Fooch's Note: Update added after the jump.
The NFL labor negotiations took a rather bizarre and confusing turn Wednesday afternoon but did not fall apart. The NFL executive committee and the 32 player representatives and alternates met to discuss the potential CBA with a possible vote coming before the end of the day.
Initially reports via the AP indicated there would be no vote. That was followed by a set of Jim Trotter tweets in which he indicated a conditional vote took place. The conditional vote would forward the settlement agreement on to the class plaintiffs (Brady, Brees, Manning, etc) if certain issues were resolved. One such issue is believed to be the $320 million in benefits the players did not get last season as part of the tradeoff for an uncapped season.
Chris Mortensen followed up on Trotter's tweets by stating that DeMaurice Smith and the executive committee were given the go-ahead by the player representatives to hammer out the final deal points with the owners. The executive committee is still meeting but there isn't word yet whether these final points will be hammered out tonight or tomorrow morning. The players are in DC while the owners are in Atlanta for their planned meeting. It sounds like all of this is at a stage where it can be done by phone, including the eventual final non-conditional vote.
It is probably fitting that this is all coming down to a mad dash to the finish line. This morning I indicated we might have a better idea of where we're at by close of business. We've got the conditional vote which could be construed as a better idea, but if this $320 million issue is still on the table one has to wonder how long the players will hold out for it. When you're talking about the players losing somewhere on the order of $90 million each week of missed preseason (if NFL claim of $200M per preseason week is accurate), that $320 million could change in importance real quick.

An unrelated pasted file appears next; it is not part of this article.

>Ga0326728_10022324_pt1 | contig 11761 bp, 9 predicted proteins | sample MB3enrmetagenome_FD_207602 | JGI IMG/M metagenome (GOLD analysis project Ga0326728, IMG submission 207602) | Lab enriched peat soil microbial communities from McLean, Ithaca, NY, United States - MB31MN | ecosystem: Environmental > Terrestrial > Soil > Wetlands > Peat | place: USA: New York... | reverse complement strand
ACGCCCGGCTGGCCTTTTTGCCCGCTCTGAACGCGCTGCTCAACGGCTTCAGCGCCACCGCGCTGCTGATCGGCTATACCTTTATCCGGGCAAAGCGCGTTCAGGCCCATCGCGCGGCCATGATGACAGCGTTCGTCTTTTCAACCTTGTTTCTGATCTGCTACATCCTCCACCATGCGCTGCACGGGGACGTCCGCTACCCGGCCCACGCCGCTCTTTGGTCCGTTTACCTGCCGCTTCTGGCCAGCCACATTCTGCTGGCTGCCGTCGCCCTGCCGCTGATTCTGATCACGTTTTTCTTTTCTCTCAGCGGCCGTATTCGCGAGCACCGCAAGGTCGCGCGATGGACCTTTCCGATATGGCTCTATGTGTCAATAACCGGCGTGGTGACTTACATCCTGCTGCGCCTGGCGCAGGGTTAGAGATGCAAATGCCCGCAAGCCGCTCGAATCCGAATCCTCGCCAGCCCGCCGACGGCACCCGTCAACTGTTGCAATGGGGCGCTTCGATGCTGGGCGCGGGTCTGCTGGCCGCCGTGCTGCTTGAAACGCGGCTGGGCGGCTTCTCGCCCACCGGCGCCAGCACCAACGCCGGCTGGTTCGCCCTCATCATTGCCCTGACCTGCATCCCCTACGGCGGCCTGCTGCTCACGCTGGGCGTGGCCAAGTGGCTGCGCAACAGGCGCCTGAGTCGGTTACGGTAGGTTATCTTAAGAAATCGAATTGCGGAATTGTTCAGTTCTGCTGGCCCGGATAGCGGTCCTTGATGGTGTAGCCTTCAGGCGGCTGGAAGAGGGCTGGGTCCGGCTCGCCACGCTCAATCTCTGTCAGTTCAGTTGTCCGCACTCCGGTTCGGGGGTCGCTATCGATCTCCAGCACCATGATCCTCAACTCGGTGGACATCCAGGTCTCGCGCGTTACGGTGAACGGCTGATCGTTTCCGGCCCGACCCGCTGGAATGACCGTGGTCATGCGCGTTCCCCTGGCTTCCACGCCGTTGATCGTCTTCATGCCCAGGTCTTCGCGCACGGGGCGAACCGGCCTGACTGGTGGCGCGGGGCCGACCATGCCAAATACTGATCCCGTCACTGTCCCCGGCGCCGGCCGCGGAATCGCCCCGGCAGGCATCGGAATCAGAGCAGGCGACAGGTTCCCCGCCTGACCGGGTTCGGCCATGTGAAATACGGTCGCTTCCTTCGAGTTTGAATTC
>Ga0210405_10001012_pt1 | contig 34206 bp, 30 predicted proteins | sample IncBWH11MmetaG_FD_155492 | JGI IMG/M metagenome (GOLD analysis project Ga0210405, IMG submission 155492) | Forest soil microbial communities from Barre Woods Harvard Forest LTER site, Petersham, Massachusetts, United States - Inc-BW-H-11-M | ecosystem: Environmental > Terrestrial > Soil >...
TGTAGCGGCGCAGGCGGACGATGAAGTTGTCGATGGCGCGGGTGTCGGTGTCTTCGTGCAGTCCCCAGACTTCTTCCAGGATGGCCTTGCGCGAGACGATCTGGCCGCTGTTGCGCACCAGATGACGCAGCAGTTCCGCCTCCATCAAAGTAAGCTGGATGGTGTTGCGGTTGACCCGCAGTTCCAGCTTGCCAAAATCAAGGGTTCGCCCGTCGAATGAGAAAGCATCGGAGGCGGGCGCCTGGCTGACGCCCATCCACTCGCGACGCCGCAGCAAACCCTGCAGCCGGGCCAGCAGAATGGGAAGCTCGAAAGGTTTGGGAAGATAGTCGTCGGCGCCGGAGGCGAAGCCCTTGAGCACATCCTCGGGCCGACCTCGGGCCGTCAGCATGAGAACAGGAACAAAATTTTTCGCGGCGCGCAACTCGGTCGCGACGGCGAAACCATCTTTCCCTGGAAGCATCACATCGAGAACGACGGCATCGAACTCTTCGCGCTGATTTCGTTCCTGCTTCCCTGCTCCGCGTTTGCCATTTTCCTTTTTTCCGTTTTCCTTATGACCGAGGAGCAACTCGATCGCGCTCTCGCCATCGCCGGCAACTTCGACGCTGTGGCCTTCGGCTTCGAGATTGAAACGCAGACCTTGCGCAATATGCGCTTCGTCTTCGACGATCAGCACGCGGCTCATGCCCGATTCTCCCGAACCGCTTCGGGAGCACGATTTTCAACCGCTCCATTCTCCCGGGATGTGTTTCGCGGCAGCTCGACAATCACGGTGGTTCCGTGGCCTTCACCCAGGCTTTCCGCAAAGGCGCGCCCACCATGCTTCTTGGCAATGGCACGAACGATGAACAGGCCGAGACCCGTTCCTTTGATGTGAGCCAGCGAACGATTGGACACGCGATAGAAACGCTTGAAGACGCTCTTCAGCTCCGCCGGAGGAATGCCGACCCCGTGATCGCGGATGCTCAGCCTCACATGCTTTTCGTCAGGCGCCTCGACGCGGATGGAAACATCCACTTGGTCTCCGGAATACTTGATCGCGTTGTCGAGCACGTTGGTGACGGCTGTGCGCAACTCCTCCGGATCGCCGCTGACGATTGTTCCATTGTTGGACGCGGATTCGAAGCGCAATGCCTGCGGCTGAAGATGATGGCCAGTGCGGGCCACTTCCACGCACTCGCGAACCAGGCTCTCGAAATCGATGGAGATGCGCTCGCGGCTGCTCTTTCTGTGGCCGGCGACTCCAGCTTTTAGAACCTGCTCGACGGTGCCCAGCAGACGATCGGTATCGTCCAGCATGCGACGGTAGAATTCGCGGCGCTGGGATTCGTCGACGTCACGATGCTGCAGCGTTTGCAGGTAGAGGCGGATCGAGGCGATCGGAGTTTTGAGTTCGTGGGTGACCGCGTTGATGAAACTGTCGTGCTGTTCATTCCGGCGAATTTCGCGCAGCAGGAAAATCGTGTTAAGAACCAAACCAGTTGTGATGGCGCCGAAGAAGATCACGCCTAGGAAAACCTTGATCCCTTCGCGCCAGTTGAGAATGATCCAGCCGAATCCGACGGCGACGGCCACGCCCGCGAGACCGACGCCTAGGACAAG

Albert Breer tweeted the following:
Bottom line: The structure of the league going forward has been negotiated and set, but this one's not over til those lawsuits die.
So basically, the $320 million of benefits would qualify as separate from the structure of the league. The lawsuits would qualify as separate from the structure of the league. So, the rules moving forward would appear to be determined, but the issue remains this global settlement of all the accompanying lawsuits that brought us to this point.